For American pension funds, private equity has generated an aggregate 10.2% return over the past 10 years, according to the American Investment Council, which just released its annual public pension study covering 165 U.S. public pensions .

The San Francisco retirement system has managed to beat its annual expected rate of return for the 2018-2019 fiscal year despite a volatile equity market.

The San Francisco Employees’ Retirement System (SFERS) reported investment returns of 7.81% for its 12-month fiscal year ending June 30, beating its expected annual rate of 7.4 % by more than 400 basis points, shows a report by Chief Investment Officer William Coaker Jr. The report details that the $25.7 billion system’s strong private equity returns of 17.4% helped propel overall returns, despite mixed public equity returns.

At 21%, the San Francisco system has one of the largest allocations to private equity among public pension plans in the US .

Public equities, which make up 55.9% of the SFERS portfolio, its largest asset class, saw investment returns of 5.84% in the fiscal year, less than a third of the private equity results. Public equity makes up almost $9 billion of the SFERS portfolio.

The results have led to proactive changes in asset allocation.

The Teacher Retirement System of Texas, the 6th largest pension fund in the U.S., announced that it plans to increase allocations to private equity, real estate, and energy, natural resources, and infrastructure holdings, in an attempt to protect the plan from equity risk, as a stock market downturn in the near future is a growing concern for investors .

The Convergence of Public and Private Markets ¹

Over the last decade, $10.7 trillion (including equity and debt) has been invested into companies by private equity and venture capital investors globally, which has produced a record number of private companies that are privately-backed (PE or VC backed). In the US, there are 13,695 privately-backed companies compared to 4,397 publicly listed companies today – down from 6,917 in 2000. This steady growth has impacted where investable opportunities are located and created increased convergence with the public markets. One example of convergence is the IPO market, whereby the private markets serve as a pipeline of companies transitioning to the public markets.


There are 13,695 privately-backed companies compared to 4,397 publicly listed companies today.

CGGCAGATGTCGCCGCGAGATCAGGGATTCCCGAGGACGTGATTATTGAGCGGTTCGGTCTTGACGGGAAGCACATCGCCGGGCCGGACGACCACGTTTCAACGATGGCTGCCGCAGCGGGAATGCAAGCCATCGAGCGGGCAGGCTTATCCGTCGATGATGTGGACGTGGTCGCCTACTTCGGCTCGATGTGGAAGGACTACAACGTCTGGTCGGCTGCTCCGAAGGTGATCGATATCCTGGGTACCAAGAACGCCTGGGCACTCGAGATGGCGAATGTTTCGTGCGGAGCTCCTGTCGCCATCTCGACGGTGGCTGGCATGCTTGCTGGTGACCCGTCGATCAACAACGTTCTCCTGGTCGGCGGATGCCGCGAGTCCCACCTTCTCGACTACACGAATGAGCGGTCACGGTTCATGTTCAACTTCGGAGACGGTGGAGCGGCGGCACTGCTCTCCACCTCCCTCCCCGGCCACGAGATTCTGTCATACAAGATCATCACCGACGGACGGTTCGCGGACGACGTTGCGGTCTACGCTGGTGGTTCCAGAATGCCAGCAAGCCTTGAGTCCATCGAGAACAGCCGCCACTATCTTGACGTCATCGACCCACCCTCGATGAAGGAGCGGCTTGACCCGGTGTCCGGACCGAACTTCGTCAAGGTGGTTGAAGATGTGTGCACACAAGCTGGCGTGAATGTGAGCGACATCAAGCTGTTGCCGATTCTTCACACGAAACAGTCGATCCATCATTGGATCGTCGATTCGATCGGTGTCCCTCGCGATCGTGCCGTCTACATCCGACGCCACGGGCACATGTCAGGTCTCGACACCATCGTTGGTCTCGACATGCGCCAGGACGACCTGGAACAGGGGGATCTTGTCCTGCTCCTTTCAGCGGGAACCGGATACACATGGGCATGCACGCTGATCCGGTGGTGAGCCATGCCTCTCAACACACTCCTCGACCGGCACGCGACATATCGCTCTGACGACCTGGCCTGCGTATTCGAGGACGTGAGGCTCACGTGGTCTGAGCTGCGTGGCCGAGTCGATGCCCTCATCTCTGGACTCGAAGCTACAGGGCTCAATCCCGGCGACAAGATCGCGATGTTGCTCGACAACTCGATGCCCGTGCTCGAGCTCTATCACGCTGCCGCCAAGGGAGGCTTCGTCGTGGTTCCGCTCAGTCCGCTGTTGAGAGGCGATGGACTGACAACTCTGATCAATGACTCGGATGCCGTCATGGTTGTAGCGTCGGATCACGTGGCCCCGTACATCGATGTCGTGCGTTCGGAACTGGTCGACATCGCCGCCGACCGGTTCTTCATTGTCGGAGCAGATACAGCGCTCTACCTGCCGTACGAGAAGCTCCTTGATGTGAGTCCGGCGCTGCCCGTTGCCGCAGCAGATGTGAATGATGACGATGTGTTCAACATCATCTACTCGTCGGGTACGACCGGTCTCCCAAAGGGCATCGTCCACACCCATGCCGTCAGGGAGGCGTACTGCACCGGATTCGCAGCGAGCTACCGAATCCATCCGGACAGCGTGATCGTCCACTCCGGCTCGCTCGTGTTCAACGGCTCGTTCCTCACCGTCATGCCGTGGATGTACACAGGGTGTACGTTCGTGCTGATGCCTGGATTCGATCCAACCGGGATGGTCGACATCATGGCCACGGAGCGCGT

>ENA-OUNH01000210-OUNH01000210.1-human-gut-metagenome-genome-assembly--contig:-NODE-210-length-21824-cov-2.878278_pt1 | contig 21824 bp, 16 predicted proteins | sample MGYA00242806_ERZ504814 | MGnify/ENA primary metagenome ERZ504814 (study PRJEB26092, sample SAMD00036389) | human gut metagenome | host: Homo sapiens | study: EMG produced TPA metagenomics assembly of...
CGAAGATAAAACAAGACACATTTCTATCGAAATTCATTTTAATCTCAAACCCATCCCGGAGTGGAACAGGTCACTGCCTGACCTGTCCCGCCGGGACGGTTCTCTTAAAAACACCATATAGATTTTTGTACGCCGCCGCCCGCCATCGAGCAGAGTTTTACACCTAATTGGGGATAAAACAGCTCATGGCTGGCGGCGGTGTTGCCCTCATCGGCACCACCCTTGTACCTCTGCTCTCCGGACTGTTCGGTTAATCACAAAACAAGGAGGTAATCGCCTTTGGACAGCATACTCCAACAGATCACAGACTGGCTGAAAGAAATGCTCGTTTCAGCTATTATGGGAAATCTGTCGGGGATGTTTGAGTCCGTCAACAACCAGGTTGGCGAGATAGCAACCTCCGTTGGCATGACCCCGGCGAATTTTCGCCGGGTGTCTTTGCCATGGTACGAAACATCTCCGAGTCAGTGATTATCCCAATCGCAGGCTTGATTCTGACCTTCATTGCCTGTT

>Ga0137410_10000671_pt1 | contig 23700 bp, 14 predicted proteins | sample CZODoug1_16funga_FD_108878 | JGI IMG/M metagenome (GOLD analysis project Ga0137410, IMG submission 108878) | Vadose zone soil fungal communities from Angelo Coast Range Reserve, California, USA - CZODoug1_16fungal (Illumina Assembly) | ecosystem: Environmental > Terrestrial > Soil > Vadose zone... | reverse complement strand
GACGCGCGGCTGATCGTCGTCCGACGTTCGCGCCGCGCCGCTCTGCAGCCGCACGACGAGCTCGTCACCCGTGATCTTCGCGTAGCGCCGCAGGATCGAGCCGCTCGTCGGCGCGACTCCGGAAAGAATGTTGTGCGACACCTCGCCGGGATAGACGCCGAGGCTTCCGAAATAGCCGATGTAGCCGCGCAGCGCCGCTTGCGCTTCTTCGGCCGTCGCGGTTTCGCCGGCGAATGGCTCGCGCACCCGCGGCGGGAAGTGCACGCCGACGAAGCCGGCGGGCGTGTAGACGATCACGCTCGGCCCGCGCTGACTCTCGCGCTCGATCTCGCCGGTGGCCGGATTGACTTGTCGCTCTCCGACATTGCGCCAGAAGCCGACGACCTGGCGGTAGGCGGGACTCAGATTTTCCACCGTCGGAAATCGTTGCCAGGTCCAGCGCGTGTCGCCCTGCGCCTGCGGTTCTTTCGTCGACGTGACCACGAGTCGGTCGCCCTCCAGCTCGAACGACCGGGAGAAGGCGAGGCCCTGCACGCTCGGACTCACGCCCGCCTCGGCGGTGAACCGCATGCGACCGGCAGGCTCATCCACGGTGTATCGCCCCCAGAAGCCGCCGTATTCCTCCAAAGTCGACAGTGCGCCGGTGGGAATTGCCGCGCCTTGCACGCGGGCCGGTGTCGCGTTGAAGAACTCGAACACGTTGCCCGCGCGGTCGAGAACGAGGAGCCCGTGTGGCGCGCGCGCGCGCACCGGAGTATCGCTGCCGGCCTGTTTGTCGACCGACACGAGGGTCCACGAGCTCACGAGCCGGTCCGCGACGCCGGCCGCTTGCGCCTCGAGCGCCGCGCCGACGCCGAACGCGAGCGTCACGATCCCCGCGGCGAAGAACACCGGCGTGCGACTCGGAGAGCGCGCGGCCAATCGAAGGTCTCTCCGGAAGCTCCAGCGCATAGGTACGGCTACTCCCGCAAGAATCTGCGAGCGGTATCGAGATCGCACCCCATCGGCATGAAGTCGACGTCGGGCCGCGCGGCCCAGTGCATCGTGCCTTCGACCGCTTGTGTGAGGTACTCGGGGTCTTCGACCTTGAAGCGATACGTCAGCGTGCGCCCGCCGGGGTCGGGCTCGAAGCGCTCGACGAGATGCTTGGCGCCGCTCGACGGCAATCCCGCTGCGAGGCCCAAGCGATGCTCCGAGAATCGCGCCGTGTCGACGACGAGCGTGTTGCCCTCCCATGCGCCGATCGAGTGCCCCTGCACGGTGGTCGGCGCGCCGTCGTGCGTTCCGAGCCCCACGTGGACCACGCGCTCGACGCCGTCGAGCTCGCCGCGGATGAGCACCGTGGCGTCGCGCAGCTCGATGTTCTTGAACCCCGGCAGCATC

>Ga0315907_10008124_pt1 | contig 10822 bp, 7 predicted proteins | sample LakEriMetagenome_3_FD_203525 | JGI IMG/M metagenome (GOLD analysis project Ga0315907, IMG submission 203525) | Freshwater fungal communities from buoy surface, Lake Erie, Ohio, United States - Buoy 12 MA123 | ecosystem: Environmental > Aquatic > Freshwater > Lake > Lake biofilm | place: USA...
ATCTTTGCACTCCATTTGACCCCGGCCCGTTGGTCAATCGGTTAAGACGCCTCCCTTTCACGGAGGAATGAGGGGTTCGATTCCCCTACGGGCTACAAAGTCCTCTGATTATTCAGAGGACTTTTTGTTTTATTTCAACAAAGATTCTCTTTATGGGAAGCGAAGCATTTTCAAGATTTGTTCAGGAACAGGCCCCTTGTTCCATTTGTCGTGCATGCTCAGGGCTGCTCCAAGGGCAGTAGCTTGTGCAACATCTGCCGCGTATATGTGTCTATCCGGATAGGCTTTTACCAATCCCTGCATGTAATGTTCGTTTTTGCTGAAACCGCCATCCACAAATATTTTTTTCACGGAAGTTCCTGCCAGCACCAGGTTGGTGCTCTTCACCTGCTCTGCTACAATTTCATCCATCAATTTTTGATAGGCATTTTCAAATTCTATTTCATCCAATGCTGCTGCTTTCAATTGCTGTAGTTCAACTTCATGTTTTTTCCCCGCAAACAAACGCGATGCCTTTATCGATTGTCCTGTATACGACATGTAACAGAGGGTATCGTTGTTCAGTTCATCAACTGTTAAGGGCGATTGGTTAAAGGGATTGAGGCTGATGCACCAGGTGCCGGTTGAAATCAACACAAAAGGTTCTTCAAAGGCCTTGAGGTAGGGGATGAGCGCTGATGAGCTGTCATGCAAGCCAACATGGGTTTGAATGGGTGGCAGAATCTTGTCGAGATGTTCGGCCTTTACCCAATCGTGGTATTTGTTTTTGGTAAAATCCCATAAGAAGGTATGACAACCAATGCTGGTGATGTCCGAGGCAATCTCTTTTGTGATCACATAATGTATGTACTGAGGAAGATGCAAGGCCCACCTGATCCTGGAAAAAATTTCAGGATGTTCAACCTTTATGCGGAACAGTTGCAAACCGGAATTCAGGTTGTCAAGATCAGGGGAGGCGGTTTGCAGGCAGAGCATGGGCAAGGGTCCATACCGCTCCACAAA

Currently, 44% of Companies Listed on NASDAQ were Formerly PE or VC Backed.

Former PE- and VC-backed companies make up roughly two-thirds of NASDAQ company market caps. Among these are tech giants such as Facebook, Alphabet and Netflix, but also companies such as Kraft Heinz, lululemon athletica and the Dunkin’ Brands.

Other points of intersection include, disruption of public companies in established industries from agile private companies, the uptick in take-private transactions and increased acquisitions of private companies ¹.

Global Private Market Strategies are Growing and will Continue to Grow for the Foreseeable Future

It is believed private markets will continue to increase their role in global capital markets regardless of what happens at a macro-economic level over the next decade. This growth will be enabled by the robust ecosystem of investors, lenders, advisors and executives that has been built up over the last 20 years in the private markets. With this foundation now in place, it is expected that private markets will keep growing in size, sophistication and global impact ¹. Financial advisors should take advantage of this progress, and maintain meaningful allocations to private markets as part of their overall investment strategy for client portfolios.

¹ Pitchbook – Private Markets: A Decade of Growth, July 2019

² J.P. Morgan Asset Management, Feb 2018

³ Forbes, October 2018; Private Equity and Financial Fragility During the Crisis

Chief Investment Officer, July 31, 2019

Chief Investment Officer, July 29, 2019

Chief Investment Officer, July 23, 2019